Writing an executive CV? Here are some tips to help you produce this vital document.
1/ Keep it short: the purpose of a CV is to present you to potential employers (and headhunters) to secure interviews. A CV should not be an exhaustive list of every responsibility you've ever held and you should not aim for a complete forensic record - this will make the CV overlong and lacking in focus. Think about the kind of roles you are aiming for and edit the CV down to concentrate on key marketable skills/experiences in your career that are aligned with your current search. Two pages are usually enough for most job-seekers - three pages are OK if you are really senior. Remember that many recruiters – both in-house and agency – will spend seconds rather than minutes reviewing your CV.
2/ Ensure the CV communicates a clear message; can the reader identify what you can offer after a few seconds? Does it highlight your key selling points? I favour a "Profile and Objective" section at the top of page one that describes your professional offering. You should see this profile section as synonymous with an elevator speech that summarises your professional experience and what you can bring to the table in just a few lines. It should describe and sell you in a straightforward and convincing way.
3/ The Profile and Objective section should focus on telling prospective employers what you can do for them and not what they can do for your career.
4/ Use a simple design: overuse of colour/fonts and over-fussy design can distract the reader.
5/ Professional achievements: don't just list your duties in each role. Focus on what you brought to each position. How did you add value? I recommend the inclusion of achievements to support your job responsibilities. If possible they should be supported by hard data; money generated or saved, time saved by process improvements and so on. Also include awards and commendations.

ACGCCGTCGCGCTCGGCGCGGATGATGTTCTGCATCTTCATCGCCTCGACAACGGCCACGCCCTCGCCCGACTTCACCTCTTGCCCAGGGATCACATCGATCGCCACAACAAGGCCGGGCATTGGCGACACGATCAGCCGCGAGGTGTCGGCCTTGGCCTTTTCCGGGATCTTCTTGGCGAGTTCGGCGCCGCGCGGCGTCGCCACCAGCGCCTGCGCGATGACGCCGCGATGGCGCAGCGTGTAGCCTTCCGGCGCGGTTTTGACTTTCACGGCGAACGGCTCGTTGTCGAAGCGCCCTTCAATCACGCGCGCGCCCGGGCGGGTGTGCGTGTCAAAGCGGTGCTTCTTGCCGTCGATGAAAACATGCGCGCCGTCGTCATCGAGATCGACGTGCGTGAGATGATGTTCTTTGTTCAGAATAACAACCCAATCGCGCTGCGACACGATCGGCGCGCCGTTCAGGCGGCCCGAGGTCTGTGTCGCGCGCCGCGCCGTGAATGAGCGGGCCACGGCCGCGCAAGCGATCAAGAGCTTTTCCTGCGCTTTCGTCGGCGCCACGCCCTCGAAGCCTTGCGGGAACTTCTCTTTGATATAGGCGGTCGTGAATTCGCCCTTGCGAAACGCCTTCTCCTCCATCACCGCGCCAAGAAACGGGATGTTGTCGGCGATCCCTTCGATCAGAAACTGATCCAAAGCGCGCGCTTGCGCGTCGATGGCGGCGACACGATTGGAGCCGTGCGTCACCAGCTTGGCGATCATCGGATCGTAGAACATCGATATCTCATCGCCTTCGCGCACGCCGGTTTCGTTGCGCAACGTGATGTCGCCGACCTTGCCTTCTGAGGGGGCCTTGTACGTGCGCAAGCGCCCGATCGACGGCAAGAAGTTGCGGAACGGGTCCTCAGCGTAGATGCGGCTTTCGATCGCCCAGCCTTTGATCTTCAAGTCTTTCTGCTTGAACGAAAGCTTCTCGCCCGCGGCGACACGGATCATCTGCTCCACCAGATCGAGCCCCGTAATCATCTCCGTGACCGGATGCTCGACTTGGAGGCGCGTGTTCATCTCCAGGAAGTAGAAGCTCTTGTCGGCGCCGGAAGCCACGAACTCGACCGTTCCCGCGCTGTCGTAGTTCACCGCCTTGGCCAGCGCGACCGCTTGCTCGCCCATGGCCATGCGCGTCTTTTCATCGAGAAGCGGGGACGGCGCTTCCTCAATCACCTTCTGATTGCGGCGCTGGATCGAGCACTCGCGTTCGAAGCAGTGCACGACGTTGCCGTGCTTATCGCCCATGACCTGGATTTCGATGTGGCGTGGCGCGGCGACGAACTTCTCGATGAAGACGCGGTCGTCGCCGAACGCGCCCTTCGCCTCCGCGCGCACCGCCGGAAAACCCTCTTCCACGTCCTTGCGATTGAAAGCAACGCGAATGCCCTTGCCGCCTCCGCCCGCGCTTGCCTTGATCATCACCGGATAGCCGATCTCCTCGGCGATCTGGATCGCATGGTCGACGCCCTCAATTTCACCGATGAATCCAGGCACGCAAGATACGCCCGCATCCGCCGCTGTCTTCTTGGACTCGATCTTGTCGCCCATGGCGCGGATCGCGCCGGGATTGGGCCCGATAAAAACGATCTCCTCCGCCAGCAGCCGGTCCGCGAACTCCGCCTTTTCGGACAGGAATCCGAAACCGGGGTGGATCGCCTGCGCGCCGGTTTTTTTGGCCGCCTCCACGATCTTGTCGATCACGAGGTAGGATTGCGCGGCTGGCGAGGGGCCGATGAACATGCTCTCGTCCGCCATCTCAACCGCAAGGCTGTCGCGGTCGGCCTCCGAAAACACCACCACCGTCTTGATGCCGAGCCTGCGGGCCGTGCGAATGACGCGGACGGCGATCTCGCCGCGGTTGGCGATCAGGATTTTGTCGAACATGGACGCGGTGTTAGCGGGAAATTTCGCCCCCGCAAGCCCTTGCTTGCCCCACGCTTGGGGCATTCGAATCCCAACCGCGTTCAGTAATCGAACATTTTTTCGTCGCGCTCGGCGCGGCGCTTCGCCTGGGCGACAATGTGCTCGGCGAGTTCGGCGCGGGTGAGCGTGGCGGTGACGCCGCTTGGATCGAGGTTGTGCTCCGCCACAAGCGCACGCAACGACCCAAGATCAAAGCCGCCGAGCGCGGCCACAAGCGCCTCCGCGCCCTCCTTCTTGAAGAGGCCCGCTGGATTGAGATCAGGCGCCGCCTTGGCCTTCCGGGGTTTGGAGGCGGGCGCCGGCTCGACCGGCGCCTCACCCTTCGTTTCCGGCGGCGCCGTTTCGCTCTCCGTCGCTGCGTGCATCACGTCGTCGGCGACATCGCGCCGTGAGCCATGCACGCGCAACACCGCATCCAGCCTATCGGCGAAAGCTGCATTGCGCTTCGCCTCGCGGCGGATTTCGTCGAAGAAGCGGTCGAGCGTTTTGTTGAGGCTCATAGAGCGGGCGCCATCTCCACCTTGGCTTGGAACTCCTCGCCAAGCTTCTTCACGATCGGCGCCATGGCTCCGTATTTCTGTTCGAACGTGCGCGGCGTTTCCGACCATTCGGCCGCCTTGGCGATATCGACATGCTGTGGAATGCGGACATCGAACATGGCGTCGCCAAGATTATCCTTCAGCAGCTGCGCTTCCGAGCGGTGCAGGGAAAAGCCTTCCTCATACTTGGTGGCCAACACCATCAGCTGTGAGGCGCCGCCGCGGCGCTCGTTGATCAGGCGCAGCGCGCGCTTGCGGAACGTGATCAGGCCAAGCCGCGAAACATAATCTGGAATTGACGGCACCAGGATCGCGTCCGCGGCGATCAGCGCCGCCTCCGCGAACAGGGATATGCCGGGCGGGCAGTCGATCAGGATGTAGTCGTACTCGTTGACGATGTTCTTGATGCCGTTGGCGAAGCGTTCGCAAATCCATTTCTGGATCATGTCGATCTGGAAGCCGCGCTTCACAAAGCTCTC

6/ Leave it out: mug shots, race, marital status, age, religion – in most territories these details are not required and their inclusion may be off-putting.
7/ Use a simple format: a reverse chronological CV is best. "Functional" or skills-based CVs can confuse and irritate the reader.
8/ Write in simple language; don't over-complicate. Avoid clichés. I prefer the opening profile section to be written in the first person ("I am a senior IT professional...) and the rest of the CV in the third person.
9/ Leave out the jargon: company-specific and obscure jargon is best avoided. Why confuse the reader?
10/ Check and check again: spelling errors and typos must be avoided!
11/Tailor the CV to each type of vacancy: if you are applying for different categories of role you will need different versions of your CV. It may be enough to slightly change the "Profile and Objective" section for each different kind of application.
12/Key words and electronic sifting: be aware that this takes place. Think what key words and phrases recruiters might use to sift CVs in your discipline. Include them throughout your CV.
13/ Do include: interests (unless mad or bad), languages, education (unless hopeless), your full contact details (landline/mobile/Skype/email and maybe a hyperlink to your LinkedIn profile) and address.
There are many issues to consider when writing a CV. That's why many people call on a professional CV-writer to help them with this crucial document. I offer a senior, professional, executive CV-writing service. See my LinkedIn profile and http://seniorcvwriter.com for more info.
Darren Manning I also offer CV and career services specifically aimed at senior ICT executives – see http://www.djmro.com